• If more than four weeks pass then most of the documents are out of date by lender standards, and a fresh batch needs to be ordered and reviewed with the accepted offer.
  • The conversion rate of pre-approvals to ‘live trasnactions’ is less than 10 per cent, and this alone prevents lenders from allocating recources to reviewing pre-approvals.

It is this last point in particular that makes it so difficult to get an underwriter to completely review a pre-approval application as a special exception. Nine out of ten times that underwriter is spending their time on something that will never actually happen.

The bottom line is that a clients best bet for confidence before writing an offer is the educated and experienced opinion of the front-line individual with whom they are directly speaking, their Mortgage Broker. Although this individual will not be the same person that underwrites and formally approves the live transaction when the time comes they likley have hundreds of files worth of experience behind them. That experience is valuable.

It is due to the disconnect between intake of application and actual lender underwriting a live file that having a ‘subject to receiving and approving satisfactory financing’ clause in the purchase sale agreement is so very important.

Without a doubt the most significant factor in recent years which has undermined clients preapprovals is the relentless pace of government changes in lending guidelines and policies. Change implemented not only by the Government also by the lenders themselves. It is very easy to have a pre-approval for a certain mortgage amount rendered meaningless just a few days later through changes to internal underwriting guidelines. Often these changes arrive with no warning and existing pre-approvals are not grandfathered.

So, while it is absolutely worthwhile going through the pre-approval process before writing offers, and in particular before listing your current property for sale it is most important to stay in constant contact with your Mortgage Broker during the shopping process.

Be aware that aside from the key advantage of catching small issues early and securing rates a pre-approval is NOT a 100 per cent guarantee of financing.

Credit Score Compatibility: The Connection Between Financial Wealth and Romantic Health

In a study from 2015, researchers found a connection between the likelihood of a breakup in a relationship and the credit scores of each person.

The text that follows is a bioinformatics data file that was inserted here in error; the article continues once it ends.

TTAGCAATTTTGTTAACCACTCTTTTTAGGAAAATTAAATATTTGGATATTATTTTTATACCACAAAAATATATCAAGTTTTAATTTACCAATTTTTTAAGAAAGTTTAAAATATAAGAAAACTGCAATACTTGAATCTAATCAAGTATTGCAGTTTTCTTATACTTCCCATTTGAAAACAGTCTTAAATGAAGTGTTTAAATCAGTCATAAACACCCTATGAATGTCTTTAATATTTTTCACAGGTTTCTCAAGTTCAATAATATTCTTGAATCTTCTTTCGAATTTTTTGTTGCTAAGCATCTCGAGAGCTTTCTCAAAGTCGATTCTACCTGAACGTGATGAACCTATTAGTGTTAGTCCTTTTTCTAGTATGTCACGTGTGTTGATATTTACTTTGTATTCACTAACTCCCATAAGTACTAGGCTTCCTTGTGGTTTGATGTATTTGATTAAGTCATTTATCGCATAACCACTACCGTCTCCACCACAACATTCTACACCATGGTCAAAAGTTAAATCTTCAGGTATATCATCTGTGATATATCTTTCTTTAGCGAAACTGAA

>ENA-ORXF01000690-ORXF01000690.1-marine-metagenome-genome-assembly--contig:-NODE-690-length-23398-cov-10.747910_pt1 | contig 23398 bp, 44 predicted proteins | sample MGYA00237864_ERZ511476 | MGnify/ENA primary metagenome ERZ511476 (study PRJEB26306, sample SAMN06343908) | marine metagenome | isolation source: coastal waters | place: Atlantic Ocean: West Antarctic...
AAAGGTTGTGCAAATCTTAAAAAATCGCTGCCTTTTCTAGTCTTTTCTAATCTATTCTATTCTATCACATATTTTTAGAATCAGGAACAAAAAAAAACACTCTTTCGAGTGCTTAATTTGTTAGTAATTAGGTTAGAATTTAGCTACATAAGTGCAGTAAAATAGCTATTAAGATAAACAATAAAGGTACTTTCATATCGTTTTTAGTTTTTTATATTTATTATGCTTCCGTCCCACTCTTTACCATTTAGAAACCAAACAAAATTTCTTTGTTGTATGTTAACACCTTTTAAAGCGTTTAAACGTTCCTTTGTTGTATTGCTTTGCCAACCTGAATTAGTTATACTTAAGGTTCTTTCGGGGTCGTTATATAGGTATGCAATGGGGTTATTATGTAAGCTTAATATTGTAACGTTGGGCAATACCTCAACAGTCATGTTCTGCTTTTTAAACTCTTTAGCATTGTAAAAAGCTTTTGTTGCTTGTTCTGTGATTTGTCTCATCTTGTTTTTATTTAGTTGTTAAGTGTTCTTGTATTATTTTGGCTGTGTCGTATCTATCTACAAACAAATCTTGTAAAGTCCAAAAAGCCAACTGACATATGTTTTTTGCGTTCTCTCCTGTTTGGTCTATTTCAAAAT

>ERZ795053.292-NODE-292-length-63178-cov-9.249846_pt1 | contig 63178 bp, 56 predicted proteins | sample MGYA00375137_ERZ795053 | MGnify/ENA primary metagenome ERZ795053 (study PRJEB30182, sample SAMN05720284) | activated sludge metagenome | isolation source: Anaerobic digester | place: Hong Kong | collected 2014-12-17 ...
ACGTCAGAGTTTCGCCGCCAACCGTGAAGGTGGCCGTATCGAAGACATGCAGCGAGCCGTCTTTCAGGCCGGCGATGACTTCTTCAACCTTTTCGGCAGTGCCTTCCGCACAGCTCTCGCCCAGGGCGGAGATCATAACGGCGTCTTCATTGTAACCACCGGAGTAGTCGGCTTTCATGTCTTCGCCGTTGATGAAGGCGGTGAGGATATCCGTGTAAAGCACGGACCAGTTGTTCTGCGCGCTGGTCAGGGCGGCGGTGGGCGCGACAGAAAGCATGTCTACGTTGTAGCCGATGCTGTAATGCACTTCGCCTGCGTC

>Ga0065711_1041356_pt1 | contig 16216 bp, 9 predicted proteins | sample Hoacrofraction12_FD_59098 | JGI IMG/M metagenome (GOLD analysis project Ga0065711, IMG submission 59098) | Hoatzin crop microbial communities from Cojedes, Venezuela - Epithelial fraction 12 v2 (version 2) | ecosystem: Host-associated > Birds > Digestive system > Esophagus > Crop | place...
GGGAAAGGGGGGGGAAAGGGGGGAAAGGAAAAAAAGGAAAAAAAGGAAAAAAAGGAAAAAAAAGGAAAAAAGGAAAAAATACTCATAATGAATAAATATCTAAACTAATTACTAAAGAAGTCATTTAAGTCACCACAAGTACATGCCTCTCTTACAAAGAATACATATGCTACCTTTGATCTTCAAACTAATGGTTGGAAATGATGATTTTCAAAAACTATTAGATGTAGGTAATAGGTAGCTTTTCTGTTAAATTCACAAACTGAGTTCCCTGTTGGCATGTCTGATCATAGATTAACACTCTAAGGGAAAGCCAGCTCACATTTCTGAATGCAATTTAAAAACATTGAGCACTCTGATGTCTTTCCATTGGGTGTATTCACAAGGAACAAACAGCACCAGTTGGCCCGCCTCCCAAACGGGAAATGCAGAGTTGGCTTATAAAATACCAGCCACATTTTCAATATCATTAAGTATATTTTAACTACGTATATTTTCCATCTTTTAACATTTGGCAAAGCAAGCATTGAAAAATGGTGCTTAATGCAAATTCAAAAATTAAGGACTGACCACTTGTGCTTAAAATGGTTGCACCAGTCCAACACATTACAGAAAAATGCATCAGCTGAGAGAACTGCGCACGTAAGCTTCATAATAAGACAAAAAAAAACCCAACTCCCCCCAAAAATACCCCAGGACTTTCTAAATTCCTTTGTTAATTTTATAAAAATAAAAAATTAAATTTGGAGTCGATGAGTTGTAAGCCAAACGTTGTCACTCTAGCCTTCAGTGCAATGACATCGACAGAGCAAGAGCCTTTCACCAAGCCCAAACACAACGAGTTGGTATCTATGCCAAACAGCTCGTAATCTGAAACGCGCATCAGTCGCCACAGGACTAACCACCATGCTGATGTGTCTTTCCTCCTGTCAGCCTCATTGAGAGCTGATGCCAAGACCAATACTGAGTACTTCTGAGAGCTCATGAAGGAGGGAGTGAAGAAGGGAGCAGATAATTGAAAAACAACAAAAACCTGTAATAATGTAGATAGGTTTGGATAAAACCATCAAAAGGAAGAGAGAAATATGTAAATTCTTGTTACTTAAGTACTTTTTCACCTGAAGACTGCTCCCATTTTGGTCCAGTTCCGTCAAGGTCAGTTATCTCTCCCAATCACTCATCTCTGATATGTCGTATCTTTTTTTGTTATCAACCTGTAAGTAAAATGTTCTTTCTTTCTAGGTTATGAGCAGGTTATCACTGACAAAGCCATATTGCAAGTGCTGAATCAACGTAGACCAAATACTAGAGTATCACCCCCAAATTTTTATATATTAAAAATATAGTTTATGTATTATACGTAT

Essentially, this study suggested that two people with excellent credit scores are far more likely to stay together long-term than a couple where one or both parties have abysmal scores. Because finances are such a significant aspect of relationships, the couple’s credit score compatibility is a reliable indicator of potential strains down the road.

Much marital discord is found in household in finances. According to a different study from 2012, “financial disagreements are stronger predictors of divorce relative to other common marital disagreements.”

Money is a significant dynamic in people’s social and romantic lives.

This begs the question, should you request a credit report for your significant other? (ideally before they become too significant) A pre-screening for fiscal health prior to the co-mingling of assets may well be prudent, but few of us would feel polite asking…at least the first time around.

Did you know… Homeowner Tips
Summer Vacation Note:
There are eight preset dates per year on which the Bank of Canada makes decisions which affect variable rate and short term fixed rate mortgages. The last increase to the Prime rate by the Bank of Canada was in September of 2010. No increase is expected anytime soon.

Longer term, i.e. the five year term, fixed rates are influenced by the bond market, and this is arguably less predictable and more volatile.

 

  1. Book that vacation sooner rather than later. Camping sites seem to book up faster than ever each year.
  2. Many homeowners insurance policies require that someone physically check in on the home a minimum of once per week during your absence. Ideally there is an alarm monitoring record of somebody attending the property, if not then at the very least keep a record of an email exchange confirming that your property was viewed at a certain time and date. A burst hot water tank or even a leaking pipe left unattended for days or weeks on end can result in a denied insurance claim.
  3. Get out there and enjoy the great outdoors. Make the most of the Summer of 2017!